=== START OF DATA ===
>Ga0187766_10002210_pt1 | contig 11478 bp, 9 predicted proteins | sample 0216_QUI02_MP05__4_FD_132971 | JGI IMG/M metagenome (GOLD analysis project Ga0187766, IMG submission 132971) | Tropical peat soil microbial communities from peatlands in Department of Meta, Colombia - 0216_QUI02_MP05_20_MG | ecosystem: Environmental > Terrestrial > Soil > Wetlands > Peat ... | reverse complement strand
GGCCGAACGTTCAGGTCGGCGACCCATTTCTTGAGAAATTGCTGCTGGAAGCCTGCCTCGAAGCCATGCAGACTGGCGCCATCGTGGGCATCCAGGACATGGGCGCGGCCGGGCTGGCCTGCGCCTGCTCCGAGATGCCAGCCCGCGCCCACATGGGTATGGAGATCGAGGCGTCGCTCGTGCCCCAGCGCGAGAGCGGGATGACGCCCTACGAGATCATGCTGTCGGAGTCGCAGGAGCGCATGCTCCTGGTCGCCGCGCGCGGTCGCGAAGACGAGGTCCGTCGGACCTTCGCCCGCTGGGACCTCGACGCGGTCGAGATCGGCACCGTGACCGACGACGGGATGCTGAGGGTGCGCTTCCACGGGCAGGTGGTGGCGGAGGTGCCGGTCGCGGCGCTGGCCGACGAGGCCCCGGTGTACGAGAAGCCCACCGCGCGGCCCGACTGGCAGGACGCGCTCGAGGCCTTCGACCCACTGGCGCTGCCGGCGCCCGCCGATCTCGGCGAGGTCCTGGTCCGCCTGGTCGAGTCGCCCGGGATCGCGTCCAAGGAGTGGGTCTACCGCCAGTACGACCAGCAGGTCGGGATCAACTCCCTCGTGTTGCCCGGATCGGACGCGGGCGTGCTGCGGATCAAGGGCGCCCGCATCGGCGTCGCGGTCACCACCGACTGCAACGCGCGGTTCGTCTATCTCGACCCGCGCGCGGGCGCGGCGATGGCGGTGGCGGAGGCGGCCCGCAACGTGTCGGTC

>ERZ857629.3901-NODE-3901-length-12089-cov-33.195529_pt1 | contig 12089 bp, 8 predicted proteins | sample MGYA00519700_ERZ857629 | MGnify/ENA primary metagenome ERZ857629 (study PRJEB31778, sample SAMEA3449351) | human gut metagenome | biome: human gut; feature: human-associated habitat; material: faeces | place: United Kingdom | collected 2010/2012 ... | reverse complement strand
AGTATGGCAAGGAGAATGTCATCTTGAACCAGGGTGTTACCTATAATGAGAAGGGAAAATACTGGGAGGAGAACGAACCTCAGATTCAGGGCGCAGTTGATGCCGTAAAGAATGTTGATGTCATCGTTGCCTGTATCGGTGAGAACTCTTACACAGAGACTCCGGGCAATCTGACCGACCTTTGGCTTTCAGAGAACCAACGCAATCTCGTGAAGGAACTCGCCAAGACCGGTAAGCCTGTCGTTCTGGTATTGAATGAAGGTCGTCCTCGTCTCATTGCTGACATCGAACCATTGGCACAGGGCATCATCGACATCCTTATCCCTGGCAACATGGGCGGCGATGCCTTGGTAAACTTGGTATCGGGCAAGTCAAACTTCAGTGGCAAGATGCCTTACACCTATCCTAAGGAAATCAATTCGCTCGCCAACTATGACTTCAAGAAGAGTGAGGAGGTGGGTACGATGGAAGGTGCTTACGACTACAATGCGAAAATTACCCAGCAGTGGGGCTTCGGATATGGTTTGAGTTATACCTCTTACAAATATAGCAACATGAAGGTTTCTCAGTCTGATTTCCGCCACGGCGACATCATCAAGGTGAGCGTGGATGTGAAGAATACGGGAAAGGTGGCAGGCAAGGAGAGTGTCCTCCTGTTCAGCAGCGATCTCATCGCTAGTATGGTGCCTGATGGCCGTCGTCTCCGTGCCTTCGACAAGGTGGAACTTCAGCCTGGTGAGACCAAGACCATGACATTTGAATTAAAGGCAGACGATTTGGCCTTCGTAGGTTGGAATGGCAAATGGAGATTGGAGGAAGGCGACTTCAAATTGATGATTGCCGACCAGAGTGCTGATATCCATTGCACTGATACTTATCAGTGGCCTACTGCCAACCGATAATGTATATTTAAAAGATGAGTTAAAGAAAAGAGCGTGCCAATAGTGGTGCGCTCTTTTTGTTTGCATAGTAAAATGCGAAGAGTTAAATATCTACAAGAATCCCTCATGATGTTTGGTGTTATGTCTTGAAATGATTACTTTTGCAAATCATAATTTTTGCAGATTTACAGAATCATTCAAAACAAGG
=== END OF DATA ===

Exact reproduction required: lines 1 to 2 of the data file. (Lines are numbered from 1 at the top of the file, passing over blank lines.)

>Ga0187766_10002210_pt1 | contig 11478 bp, 9 predicted proteins | sample 0216_QUI02_MP05__4_FD_132971 | JGI IMG/M metagenome (GOLD analysis project Ga0187766, IMG submission 132971) | Tropical peat soil microbial communities from peatlands in Department of Meta, Colombia - 0216_QUI02_MP05_20_MG | ecosystem: Environmental > Terrestrial > Soil > Wetlands > Peat ... | reverse complement strand
GGCCGAACGTTCAGGTCGGCGACCCATTTCTTGAGAAATTGCTGCTGGAAGCCTGCCTCGAAGCCATGCAGACTGGCGCCATCGTGGGCATCCAGGACATGGGCGCGGCCGGGCTGGCCTGCGCCTGCTCCGAGATGCCAGCCCGCGCCCACATGGGTATGGAGATCGAGGCGTCGCTCGTGCCCCAGCGCGAGAGCGGGATGACGCCCTACGAGATCATGCTGTCGGAGTCGCAGGAGCGCATGCTCCTGGTCGCCGCGCGCGGTCGCGAAGACGAGGTCCGTCGGACCTTCGCCCGCTGGGACCTCGACGCGGTCGAGATCGGCACCGTGACCGACGACGGGATGCTGAGGGTGCGCTTCCACGGGCAGGTGGTGGCGGAGGTGCCGGTCGCGGCGCTGGCCGACGAGGCCCCGGTGTACGAGAAGCCCACCGCGCGGCCCGACTGGCAGGACGCGCTCGAGGCCTTCGACCCACTGGCGCTGCCGGCGCCCGCCGATCTCGGCGAGGTCCTGGTCCGCCTGGTCGAGTCGCCCGGGATCGCGTCCAAGGAGTGGGTCTACCGCCAGTACGACCAGCAGGTCGGGATCAACTCCCTCGTGTTGCCCGGATCGGACGCGGGCGTGCTGCGGATCAAGGGCGCCCGCATCGGCGTCGCGGTCACCACCGACTGCAACGCGCGGTTCGTCTATCTCGACCCGCGCGCGGGCGCGGCGATGGCGGTGGCGGAGGCGGCCCGCAACGTGTCGGTC